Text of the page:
San Francisco startup Autonet Mobile says it’s developed a technology that solves the long-standing problem of getting reliable internet connectivity in cars.

Cars and the TCP/IP protocol — the protocol that regulates transmission from sender to receiver over the internet — have been a difficult equation to solve. Downloading emails or surfing the web might work, but when it comes to, say, streaming media or using VPN (Virtual Private Network) security, cars and the Internet don’t seem to play well together yet. The problem is handover. When a cellular device moves its connection from one tower to the next, services like YouTube that maintain a persistent TCP connection have to re-establish the connection, which means the video just stops or stutters. Normal handovers can’t keep the transmission connected while the vehicle is in motion. Additionally, the transmission will be troubled with latency problems when signal speed is too slow.

Autonet’s solution is to alter how a mobile car router works with the TCP/IP protocol. Internet services that need a constant connection to work can function at lower speeds, and the user is not forced to restart the session. Autonet’s system also monitors signal strength and packet loss (information over the internet travels in different ‘packages,’ each with its own discrete address, reassembled at the receiver’s location) and trouble-shoots these issues.

So the technology is there. But with new-car sales currently at rock bottom, this might not be the best time for a startup to target the car industry.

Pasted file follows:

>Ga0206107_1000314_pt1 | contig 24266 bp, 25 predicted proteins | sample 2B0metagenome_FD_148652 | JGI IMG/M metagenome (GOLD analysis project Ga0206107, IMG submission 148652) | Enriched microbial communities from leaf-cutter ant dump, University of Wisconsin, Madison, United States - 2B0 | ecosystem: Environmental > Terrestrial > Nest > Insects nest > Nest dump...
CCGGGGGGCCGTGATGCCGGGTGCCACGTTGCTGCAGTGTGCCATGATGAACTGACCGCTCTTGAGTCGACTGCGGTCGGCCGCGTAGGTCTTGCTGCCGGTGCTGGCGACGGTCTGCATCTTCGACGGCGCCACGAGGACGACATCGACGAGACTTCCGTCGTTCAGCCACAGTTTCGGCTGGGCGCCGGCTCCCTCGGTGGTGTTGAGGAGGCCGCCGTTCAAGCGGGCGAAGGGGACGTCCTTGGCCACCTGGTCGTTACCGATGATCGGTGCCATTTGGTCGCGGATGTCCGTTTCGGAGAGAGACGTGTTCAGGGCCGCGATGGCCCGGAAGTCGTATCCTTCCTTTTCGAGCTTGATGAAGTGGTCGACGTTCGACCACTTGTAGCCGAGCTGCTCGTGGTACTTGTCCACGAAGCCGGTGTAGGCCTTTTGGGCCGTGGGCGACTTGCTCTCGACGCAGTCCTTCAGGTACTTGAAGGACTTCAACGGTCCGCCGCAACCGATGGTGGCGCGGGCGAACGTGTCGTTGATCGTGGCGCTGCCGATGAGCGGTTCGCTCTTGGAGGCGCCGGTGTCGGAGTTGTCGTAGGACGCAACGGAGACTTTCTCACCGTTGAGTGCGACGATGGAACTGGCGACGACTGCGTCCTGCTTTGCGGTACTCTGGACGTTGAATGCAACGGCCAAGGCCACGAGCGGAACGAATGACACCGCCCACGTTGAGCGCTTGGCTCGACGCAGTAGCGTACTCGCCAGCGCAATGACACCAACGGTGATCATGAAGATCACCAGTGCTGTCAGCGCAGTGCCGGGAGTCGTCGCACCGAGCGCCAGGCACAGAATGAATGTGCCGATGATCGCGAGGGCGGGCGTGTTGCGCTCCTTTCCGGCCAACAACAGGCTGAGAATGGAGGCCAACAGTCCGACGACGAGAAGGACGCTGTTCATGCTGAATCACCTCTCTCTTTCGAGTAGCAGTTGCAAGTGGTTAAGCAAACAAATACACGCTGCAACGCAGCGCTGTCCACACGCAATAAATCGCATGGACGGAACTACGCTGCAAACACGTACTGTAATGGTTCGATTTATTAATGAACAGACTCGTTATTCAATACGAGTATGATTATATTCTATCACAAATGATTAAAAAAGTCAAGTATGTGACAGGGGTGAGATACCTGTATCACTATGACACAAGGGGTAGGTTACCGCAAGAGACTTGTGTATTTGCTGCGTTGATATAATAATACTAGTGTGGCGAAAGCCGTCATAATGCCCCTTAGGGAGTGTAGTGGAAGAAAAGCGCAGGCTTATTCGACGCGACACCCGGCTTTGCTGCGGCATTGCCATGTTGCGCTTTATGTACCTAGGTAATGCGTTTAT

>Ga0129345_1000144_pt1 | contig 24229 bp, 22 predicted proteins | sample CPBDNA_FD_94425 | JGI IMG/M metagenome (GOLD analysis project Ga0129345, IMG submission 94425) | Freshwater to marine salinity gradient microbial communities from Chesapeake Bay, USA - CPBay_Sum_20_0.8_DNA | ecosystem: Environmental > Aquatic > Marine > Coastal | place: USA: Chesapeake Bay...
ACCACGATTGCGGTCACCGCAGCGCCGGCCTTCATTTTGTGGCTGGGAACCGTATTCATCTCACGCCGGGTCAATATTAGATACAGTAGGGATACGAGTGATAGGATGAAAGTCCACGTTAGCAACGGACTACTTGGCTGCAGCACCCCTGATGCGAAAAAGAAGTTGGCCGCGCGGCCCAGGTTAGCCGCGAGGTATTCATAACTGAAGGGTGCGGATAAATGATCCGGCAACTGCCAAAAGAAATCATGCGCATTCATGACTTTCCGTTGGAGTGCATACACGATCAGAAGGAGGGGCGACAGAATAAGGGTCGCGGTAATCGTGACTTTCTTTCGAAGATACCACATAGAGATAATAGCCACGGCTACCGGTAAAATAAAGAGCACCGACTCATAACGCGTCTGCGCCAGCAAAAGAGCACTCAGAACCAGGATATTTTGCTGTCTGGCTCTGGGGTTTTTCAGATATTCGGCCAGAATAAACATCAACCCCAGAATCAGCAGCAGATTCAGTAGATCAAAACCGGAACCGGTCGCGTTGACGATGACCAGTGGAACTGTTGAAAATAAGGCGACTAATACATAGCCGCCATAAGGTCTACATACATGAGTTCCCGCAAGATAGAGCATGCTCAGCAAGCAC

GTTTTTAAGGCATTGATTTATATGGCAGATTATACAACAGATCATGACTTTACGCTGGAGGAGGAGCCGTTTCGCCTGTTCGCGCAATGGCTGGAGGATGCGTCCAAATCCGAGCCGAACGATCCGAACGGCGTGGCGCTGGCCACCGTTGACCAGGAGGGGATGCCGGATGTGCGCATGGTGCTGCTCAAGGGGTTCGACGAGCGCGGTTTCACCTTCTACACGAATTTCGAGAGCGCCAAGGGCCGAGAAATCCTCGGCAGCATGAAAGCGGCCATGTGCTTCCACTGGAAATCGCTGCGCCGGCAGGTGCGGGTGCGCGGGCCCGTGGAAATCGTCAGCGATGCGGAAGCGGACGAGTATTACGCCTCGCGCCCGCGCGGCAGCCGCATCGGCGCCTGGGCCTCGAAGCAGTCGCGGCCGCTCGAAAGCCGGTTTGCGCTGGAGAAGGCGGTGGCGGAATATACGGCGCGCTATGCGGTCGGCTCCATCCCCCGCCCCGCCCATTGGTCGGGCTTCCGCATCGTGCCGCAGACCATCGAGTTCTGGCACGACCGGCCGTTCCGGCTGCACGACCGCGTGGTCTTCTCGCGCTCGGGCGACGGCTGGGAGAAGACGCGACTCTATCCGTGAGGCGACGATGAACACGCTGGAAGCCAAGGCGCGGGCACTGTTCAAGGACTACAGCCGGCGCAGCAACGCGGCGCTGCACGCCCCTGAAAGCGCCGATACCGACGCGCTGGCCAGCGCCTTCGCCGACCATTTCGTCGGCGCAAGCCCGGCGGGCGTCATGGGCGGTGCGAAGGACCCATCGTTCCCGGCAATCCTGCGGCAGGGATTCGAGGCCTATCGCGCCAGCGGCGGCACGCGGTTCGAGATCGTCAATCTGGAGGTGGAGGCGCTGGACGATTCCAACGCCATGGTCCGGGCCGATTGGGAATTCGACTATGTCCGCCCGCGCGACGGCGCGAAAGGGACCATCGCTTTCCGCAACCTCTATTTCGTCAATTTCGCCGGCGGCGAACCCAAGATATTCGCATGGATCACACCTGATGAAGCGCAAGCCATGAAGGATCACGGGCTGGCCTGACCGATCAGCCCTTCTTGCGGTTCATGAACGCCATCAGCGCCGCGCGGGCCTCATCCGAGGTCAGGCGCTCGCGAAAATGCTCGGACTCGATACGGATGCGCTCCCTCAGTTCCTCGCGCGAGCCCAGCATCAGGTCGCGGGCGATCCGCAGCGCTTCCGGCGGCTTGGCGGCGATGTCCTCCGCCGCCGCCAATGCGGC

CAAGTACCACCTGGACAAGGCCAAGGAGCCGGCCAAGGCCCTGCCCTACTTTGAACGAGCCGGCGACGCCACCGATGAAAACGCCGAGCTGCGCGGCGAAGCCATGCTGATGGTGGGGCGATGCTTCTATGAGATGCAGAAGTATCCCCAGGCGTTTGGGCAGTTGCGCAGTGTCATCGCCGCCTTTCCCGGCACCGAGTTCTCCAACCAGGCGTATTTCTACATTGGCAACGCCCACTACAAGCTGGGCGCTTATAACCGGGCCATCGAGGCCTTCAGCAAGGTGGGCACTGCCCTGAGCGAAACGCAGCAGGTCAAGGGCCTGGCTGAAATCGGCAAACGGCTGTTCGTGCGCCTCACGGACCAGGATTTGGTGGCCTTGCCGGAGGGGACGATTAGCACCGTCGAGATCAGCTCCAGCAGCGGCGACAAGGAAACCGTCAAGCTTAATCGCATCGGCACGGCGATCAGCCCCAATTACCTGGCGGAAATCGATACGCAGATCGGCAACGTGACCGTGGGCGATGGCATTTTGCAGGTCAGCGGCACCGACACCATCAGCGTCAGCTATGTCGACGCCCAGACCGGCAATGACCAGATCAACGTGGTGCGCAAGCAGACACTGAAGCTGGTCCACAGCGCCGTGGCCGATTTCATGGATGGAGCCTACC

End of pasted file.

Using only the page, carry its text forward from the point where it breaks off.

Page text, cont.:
Autonet sells its systems both to car manufacturers for inclusion in new cars and to car owners via auto dealers or stereo shops. The internet service is provided and charged for by Autonet. The Manufacturer Suggested Retail Price is $499 and the monthly Internet subscription is $29 a month for 1GB of data and $59 for 5GB. Autonet has been equipping Chrysler cars with internet since August 2008 and recently closed a deal with Cadillac through which its technology will be installed in the CTS Sport Sedan. In May, according to CEO Sterling Pratz, the company will sign a deal with Volkswagen to equip its cars with internet connection. But the American market for car sales this year is expected to be the lowest in a decade. So the risk is that sales to car manufacturers might suffer despite those recent deals. Autonet might have to pin its hopes on car owners to show a direct interest for internet connection in the car.

There’s been little research done on the size of the market for in-car internet access, so it’s a bit hard to gauge what Autonet’s prospects are. But car owners can be a difficult target group, let’s not forget Dash Navigation, the Sunnyvale, Calif.-based company, that unsuccessfully tried to sell a GPS device with Web 2.0-like features so that people could get information such as real-time traffic reports.
Competitors in this field include Junxion and Waav. Car manufacturers like BMW and Mercedes are working on similar products. Autonet earlier raised a first round of funding from Morganthaler and Easton Capital and is currently looking for a second round of financing.

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